(LOS ANGELES) — Los Angeles County is advising residents to wear masks indoors amid an increase in COVID-19 transmission.
On Thursday, the largest county in the United States said it is “strongly recommending” people wear face coverings in indoor public settings but stopped short of requiring them.
Under an updated response plan released this week, the county said it would issue the recommendations if the COVID-19 case rate hit 100 per 100,000 residents, which it did Thursday, up from 86 per 100,000 one week ago.
“Now, it is strongly recommended that all individuals wear a high-quality mask that fits well in the following settings: in public indoor spaces; when using public transit, including buses, ride-shares, taxis and medical transport; correctional and detention facilities; and homeless and emergency shelters,” county Health Officer Dr. Muntu Davis said during a media briefing.
Masks are still required for those who work in health care facilities, who have been exposed to COVID-19 in the last 10 days and anywhere mandates are in place.
Data from the Los Angeles County Department of Public Health shows an average of 1,500 cases per day have been reported in the last week, an increase from the 1,300 per day reported last week. Test positivity has also increased from 5.8% to 6.8%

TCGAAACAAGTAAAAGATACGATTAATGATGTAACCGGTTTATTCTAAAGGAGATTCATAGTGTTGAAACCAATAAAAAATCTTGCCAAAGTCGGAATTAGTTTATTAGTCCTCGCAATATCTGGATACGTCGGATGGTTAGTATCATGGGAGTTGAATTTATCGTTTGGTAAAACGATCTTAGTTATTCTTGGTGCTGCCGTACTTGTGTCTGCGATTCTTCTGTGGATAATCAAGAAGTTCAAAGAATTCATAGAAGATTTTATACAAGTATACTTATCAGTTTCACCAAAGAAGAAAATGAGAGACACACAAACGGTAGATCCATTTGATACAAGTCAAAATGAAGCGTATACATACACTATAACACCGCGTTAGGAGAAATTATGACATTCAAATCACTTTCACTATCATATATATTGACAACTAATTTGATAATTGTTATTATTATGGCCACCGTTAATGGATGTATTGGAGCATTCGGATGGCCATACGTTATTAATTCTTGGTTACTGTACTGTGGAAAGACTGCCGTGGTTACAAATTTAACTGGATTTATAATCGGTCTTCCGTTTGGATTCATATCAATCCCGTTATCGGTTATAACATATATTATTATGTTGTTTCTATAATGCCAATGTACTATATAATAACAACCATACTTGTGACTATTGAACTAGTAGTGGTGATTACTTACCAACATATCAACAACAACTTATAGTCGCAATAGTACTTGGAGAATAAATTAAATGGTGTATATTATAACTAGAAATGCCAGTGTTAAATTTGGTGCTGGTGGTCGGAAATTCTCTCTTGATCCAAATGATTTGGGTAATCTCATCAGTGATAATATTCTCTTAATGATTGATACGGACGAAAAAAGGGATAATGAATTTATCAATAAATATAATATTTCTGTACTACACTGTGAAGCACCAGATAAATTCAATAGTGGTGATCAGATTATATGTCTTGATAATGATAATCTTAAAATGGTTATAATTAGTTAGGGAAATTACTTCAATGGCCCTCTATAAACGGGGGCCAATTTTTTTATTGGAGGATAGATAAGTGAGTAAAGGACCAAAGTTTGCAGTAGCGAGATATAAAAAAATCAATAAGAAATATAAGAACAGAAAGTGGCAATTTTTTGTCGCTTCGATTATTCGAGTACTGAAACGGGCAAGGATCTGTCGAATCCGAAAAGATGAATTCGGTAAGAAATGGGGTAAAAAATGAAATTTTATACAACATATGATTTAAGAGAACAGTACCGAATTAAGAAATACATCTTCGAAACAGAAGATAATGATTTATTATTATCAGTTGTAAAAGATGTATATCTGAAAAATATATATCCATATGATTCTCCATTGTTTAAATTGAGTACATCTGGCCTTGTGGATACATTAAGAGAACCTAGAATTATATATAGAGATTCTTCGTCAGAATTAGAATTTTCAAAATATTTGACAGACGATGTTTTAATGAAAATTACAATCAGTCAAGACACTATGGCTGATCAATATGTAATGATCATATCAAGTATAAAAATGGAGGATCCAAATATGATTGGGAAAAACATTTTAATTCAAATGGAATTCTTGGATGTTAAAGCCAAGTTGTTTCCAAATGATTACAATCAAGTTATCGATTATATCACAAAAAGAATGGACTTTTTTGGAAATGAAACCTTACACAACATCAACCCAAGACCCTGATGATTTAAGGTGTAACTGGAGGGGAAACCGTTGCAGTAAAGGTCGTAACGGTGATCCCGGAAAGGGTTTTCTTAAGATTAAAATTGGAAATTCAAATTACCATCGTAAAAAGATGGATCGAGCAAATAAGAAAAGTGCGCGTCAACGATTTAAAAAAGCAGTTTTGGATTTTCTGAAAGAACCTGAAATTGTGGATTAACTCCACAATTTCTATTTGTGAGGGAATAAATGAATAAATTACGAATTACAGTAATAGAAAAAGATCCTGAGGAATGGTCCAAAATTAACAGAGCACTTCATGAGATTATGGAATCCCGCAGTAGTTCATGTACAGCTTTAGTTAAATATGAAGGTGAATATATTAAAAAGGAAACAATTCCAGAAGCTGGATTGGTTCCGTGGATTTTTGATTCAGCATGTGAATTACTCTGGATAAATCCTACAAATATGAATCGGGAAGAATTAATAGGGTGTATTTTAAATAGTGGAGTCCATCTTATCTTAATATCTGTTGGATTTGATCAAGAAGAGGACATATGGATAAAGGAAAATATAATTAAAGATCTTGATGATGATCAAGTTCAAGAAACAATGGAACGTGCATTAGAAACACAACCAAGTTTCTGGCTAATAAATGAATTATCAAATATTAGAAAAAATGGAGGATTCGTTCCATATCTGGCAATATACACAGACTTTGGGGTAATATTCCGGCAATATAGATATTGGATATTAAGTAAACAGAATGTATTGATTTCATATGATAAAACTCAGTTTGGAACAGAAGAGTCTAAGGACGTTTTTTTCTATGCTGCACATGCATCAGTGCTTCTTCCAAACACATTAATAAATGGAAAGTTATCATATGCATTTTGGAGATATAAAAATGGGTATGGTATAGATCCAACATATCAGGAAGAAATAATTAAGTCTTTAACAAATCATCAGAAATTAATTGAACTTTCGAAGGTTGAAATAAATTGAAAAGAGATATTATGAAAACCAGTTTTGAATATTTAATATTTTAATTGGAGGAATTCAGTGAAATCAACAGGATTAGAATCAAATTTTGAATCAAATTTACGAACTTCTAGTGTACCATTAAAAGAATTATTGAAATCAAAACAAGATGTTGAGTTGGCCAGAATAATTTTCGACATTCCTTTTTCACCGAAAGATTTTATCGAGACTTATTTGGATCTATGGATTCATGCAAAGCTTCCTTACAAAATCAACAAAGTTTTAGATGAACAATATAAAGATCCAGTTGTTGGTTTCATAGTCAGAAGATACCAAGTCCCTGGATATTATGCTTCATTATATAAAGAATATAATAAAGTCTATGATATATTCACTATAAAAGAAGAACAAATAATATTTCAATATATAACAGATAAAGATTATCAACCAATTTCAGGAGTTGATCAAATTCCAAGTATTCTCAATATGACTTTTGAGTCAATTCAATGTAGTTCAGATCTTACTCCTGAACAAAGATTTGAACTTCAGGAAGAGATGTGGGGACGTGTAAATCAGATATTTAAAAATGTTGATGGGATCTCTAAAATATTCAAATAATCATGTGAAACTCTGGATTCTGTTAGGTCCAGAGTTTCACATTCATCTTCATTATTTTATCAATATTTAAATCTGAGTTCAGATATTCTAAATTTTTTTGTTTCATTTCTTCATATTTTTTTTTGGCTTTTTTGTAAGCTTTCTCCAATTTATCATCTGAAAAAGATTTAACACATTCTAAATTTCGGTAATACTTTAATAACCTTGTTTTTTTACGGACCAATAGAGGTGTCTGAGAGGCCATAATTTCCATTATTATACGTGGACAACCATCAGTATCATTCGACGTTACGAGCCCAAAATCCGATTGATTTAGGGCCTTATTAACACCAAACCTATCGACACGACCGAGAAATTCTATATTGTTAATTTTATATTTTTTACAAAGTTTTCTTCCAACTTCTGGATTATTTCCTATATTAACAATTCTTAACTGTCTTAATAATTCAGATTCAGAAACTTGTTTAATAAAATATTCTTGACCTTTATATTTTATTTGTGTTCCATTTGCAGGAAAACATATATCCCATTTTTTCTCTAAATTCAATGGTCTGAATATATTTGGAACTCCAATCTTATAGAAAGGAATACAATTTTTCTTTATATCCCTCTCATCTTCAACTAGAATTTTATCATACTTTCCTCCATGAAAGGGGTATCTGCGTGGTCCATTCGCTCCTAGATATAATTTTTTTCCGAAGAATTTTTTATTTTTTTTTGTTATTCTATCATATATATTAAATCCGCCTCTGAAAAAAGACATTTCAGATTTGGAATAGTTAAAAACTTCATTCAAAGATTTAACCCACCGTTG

Davis told reporters during the briefing this is likely an undercount due to people testing positive with at-home rapid tests and not reporting their results to the health department as well as people who are not testing at all.
Additionally, the number of hospitalized patients has risen from 464 as of Nov. 10 to 601 as of Thursday, data shows.
Daily deaths from COVID-19 remain low with an average of about eight reported per day, but Davis said he expects this number will climb because death tolls generally tend to lag cases and hospitalizations, and both metrics are rising.
He urged residents to get vaccinated and boosted ahead of the holiday season as well as to follow guidelines, including frequent handwashing and staying away from those who are sick.
“We are grateful this year to have the tools that allow us to gather with a lot of safety,” Davis said. “It will mean, however, that all of us likely will need to take some commonsense precautions to avoid future disruptions and the spread of illness.”
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